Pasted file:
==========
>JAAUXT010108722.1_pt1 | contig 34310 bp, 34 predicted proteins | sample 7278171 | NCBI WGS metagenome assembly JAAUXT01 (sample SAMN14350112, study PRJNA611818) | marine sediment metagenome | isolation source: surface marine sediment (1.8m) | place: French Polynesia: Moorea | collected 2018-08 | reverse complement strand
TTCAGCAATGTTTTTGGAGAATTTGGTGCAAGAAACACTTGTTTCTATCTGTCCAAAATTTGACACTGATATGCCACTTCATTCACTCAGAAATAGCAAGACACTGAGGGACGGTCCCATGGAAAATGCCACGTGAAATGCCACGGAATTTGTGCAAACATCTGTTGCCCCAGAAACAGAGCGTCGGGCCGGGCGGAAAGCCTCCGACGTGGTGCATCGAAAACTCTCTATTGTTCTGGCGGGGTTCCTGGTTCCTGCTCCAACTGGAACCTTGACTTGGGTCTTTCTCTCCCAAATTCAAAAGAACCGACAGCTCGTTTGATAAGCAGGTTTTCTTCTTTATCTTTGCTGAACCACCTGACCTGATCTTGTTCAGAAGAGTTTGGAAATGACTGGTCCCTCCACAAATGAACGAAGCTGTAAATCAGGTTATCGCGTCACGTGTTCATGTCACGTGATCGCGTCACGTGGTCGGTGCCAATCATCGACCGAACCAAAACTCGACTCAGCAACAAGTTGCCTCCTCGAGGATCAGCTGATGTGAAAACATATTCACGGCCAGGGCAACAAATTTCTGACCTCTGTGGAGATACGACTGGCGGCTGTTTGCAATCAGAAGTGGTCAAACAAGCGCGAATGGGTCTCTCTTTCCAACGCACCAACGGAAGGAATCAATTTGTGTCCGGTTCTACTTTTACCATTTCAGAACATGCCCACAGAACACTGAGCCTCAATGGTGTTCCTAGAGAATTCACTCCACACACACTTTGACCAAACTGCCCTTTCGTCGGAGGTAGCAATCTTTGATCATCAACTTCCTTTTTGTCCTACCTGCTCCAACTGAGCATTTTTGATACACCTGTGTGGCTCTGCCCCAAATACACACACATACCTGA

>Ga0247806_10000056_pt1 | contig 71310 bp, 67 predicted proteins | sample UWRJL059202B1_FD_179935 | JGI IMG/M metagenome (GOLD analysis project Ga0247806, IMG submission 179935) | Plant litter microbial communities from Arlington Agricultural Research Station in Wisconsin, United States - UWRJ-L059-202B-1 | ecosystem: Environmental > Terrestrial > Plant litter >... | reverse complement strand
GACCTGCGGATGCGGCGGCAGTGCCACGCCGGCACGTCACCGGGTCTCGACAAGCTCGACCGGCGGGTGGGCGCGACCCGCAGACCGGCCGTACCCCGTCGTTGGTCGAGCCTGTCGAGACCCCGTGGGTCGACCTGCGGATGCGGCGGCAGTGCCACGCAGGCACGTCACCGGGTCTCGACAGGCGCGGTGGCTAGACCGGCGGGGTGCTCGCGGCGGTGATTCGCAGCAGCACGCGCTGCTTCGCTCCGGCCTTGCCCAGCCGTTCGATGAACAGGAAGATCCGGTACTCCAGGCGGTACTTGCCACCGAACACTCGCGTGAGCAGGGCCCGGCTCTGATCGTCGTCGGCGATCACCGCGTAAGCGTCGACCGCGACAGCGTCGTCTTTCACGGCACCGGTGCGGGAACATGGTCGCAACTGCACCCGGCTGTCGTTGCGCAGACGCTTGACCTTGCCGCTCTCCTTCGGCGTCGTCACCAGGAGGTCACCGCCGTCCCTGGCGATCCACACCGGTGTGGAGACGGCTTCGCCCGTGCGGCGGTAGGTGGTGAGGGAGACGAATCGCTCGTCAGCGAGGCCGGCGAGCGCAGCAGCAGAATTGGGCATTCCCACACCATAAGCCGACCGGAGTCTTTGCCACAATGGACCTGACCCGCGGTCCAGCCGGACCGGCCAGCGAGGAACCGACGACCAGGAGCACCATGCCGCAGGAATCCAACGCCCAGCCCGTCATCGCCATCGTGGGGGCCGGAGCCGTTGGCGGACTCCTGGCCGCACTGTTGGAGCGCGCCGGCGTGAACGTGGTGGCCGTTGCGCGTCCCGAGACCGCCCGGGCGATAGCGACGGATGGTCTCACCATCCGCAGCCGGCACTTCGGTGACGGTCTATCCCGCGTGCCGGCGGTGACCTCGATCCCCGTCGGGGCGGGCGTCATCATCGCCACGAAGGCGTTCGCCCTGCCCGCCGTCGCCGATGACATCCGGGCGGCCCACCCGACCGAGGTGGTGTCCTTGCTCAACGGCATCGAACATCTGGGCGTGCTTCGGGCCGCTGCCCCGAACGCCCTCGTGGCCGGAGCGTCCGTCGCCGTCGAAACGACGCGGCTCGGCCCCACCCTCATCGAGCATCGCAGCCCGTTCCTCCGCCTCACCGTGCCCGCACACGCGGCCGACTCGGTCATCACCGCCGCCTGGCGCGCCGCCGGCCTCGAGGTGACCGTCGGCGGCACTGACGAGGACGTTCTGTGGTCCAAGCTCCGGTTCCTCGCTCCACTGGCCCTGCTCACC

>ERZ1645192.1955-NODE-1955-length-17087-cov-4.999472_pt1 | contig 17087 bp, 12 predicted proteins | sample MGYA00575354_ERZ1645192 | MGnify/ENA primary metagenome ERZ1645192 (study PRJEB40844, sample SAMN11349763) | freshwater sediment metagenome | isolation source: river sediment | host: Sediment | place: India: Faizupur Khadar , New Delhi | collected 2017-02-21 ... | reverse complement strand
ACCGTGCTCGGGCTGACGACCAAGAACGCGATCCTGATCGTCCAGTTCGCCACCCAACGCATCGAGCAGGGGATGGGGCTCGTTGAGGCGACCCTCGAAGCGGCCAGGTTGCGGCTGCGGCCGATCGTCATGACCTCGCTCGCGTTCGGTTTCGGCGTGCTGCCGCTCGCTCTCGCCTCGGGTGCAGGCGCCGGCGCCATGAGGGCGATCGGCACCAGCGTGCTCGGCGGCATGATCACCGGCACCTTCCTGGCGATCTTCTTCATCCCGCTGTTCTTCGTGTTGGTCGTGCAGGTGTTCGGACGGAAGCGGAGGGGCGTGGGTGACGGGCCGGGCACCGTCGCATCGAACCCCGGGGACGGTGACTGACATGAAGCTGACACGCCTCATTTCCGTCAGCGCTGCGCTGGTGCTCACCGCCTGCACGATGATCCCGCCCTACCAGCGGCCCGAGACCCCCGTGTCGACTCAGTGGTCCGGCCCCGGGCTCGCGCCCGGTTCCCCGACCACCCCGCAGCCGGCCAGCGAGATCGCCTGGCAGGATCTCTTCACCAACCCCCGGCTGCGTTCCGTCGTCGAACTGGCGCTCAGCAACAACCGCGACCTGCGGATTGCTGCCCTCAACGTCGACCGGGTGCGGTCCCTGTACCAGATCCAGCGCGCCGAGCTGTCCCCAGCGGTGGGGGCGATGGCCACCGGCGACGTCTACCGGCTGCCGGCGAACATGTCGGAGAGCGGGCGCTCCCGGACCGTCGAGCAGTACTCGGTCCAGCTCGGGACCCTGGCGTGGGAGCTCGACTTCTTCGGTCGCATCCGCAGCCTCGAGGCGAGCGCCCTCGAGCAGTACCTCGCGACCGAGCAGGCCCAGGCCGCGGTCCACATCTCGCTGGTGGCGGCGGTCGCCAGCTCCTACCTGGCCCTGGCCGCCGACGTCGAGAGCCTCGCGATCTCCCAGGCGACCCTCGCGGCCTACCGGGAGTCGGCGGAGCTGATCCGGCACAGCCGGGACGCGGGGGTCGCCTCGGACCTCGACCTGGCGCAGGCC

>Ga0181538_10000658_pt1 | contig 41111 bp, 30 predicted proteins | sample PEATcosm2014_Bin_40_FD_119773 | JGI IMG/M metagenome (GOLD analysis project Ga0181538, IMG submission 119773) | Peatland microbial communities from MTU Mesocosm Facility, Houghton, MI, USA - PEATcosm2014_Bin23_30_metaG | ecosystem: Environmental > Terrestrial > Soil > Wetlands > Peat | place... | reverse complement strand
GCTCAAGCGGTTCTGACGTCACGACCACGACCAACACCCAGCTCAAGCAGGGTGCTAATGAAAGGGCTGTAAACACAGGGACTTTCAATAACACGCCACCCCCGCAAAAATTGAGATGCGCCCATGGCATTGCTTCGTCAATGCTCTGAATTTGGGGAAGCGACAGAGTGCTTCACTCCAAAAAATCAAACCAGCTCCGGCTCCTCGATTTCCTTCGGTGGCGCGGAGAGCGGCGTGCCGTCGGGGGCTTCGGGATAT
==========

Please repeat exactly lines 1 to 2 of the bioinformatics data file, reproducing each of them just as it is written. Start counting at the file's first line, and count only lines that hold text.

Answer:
>JAAUXT010108722.1_pt1 | contig 34310 bp, 34 predicted proteins | sample 7278171 | NCBI WGS metagenome assembly JAAUXT01 (sample SAMN14350112, study PRJNA611818) | marine sediment metagenome | isolation source: surface marine sediment (1.8m) | place: French Polynesia: Moorea | collected 2018-08 | reverse complement strand
TTCAGCAATGTTTTTGGAGAATTTGGTGCAAGAAACACTTGTTTCTATCTGTCCAAAATTTGACACTGATATGCCACTTCATTCACTCAGAAATAGCAAGACACTGAGGGACGGTCCCATGGAAAATGCCACGTGAAATGCCACGGAATTTGTGCAAACATCTGTTGCCCCAGAAACAGAGCGTCGGGCCGGGCGGAAAGCCTCCGACGTGGTGCATCGAAAACTCTCTATTGTTCTGGCGGGGTTCCTGGTTCCTGCTCCAACTGGAACCTTGACTTGGGTCTTTCTCTCCCAAATTCAAAAGAACCGACAGCTCGTTTGATAAGCAGGTTTTCTTCTTTATCTTTGCTGAACCACCTGACCTGATCTTGTTCAGAAGAGTTTGGAAATGACTGGTCCCTCCACAAATGAACGAAGCTGTAAATCAGGTTATCGCGTCACGTGTTCATGTCACGTGATCGCGTCACGTGGTCGGTGCCAATCATCGACCGAACCAAAACTCGACTCAGCAACAAGTTGCCTCCTCGAGGATCAGCTGATGTGAAAACATATTCACGGCCAGGGCAACAAATTTCTGACCTCTGTGGAGATACGACTGGCGGCTGTTTGCAATCAGAAGTGGTCAAACAAGCGCGAATGGGTCTCTCTTTCCAACGCACCAACGGAAGGAATCAATTTGTGTCCGGTTCTACTTTTACCATTTCAGAACATGCCCACAGAACACTGAGCCTCAATGGTGTTCCTAGAGAATTCACTCCACACACACTTTGACCAAACTGCCCTTTCGTCGGAGGTAGCAATCTTTGATCATCAACTTCCTTTTTGTCCTACCTGCTCCAACTGAGCATTTTTGATACACCTGTGTGGCTCTGCCCCAAATACACACACATACCTGA